69

how to create an XML document like this?

<body>
  <level1>
    <level2>text</level2>
    <level2>other text</level2>
  </level1>
</body>

using XmlDocument in C#

173

What about:

#region Using Statements
using System;
using System.Xml;
#endregion 

class Program {
    static void Main( string[ ] args ) {
        XmlDocument doc = new XmlDocument( );

        //(1) the xml declaration is recommended, but not mandatory
        XmlDeclaration xmlDeclaration = doc.CreateXmlDeclaration( "1.0", "UTF-8", null );
        XmlElement root = doc.DocumentElement;
        doc.InsertBefore( xmlDeclaration, root );

        //(2) string.Empty makes cleaner code
        XmlElement element1 = doc.CreateElement( string.Empty, "body", string.Empty );
        doc.AppendChild( element1 );

        XmlElement element2 = doc.CreateElement( string.Empty, "level1", string.Empty );
        element1.AppendChild( element2 );

        XmlElement element3 = doc.CreateElement( string.Empty, "level2", string.Empty );
        XmlText text1 = doc.CreateTextNode( "text" );
        element3.AppendChild( text1 );
        element2.AppendChild( element3 );

        XmlElement element4 = doc.CreateElement( string.Empty, "level2", string.Empty );
        XmlText text2 = doc.CreateTextNode( "other text" );
        element4.AppendChild( text2 );
        element2.AppendChild( element4 );

        doc.Save( "D:\\document.xml" );
    }
}

(1) Does a valid XML file require an xml declaration?
(2) What is the difference between String.Empty and “” (empty string)?


The result is:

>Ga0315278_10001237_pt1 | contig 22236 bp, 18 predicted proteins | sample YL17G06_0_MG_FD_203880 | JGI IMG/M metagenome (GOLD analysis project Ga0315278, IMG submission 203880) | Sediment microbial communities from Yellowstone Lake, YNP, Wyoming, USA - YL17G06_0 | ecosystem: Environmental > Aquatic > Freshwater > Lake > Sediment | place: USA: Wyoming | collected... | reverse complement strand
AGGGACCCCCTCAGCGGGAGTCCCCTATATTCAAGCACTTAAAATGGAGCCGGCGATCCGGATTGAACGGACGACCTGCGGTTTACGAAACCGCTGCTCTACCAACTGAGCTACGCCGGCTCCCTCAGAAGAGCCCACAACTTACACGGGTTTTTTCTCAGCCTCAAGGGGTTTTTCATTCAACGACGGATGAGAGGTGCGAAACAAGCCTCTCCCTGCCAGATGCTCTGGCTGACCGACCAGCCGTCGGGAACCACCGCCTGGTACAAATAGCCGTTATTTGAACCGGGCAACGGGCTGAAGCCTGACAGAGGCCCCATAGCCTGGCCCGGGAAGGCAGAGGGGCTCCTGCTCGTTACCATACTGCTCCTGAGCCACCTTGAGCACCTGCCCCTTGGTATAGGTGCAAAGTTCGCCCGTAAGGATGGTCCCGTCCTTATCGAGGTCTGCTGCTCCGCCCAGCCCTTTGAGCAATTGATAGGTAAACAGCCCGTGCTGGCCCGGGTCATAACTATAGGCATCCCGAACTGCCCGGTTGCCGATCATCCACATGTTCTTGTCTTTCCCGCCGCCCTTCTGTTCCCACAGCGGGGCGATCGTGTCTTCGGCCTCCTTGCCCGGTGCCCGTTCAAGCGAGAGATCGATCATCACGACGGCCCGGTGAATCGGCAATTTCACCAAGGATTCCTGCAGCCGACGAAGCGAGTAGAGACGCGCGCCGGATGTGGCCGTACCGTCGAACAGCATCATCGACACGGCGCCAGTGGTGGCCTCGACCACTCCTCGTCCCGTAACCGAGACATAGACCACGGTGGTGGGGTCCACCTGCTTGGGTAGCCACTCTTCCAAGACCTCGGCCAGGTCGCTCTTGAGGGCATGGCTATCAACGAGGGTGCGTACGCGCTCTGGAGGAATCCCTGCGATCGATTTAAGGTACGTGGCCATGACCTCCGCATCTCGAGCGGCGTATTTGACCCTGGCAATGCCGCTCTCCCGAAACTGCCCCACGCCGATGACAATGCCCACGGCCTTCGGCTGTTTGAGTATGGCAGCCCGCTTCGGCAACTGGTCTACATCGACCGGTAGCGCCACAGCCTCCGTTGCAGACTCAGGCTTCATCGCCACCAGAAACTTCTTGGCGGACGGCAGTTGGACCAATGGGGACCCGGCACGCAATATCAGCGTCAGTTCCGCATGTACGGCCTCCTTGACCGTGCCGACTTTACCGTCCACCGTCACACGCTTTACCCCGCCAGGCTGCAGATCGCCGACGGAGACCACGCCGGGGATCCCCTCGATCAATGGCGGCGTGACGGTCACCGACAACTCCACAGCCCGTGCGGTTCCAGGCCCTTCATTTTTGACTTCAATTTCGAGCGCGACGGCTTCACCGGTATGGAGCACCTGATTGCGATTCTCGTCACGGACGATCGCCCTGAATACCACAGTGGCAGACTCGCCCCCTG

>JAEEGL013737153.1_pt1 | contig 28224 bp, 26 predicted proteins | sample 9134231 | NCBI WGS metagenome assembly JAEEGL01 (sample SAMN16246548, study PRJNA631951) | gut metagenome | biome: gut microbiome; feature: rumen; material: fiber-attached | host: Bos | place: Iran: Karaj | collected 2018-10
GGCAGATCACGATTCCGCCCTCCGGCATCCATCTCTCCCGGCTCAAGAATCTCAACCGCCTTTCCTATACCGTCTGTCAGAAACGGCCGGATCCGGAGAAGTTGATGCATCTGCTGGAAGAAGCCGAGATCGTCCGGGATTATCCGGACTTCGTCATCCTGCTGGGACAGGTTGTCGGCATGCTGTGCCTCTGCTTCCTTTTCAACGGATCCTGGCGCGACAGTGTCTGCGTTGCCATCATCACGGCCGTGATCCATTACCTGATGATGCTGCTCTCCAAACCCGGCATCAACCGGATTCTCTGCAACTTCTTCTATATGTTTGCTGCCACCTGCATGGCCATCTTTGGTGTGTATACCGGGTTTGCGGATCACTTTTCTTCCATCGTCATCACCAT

<?xml version="1.0" encoding="UTF-8"?>
<body>
  <level1>
    <level2>text</level2>
    <level2>other text</level2>
  </level1>
</body>

But I recommend you to use LINQ to XML which is simpler and more readable like here:

#region Using Statements
using System;
using System.Xml.Linq;
#endregion 

class Program {
    static void Main( string[ ] args ) {
        XDocument doc = new XDocument( new XElement( "body", 
                                           new XElement( "level1", 
                                               new XElement( "level2", "text" ), 
                                               new XElement( "level2", "other text" ) ) ) );
        doc.Save( "D:\\document.xml" );
    }
}
  • 4
    The first example helped me to write an extension function for an XSLT stylesheet, that returns a set of nodes to the processor. Thanks! – CoDEmanX Jun 8 '16 at 18:33
  • I'd argue that if you replaced the XmlElement with var, the first one would be far easier to work with – Robert Perry Feb 5 at 16:20

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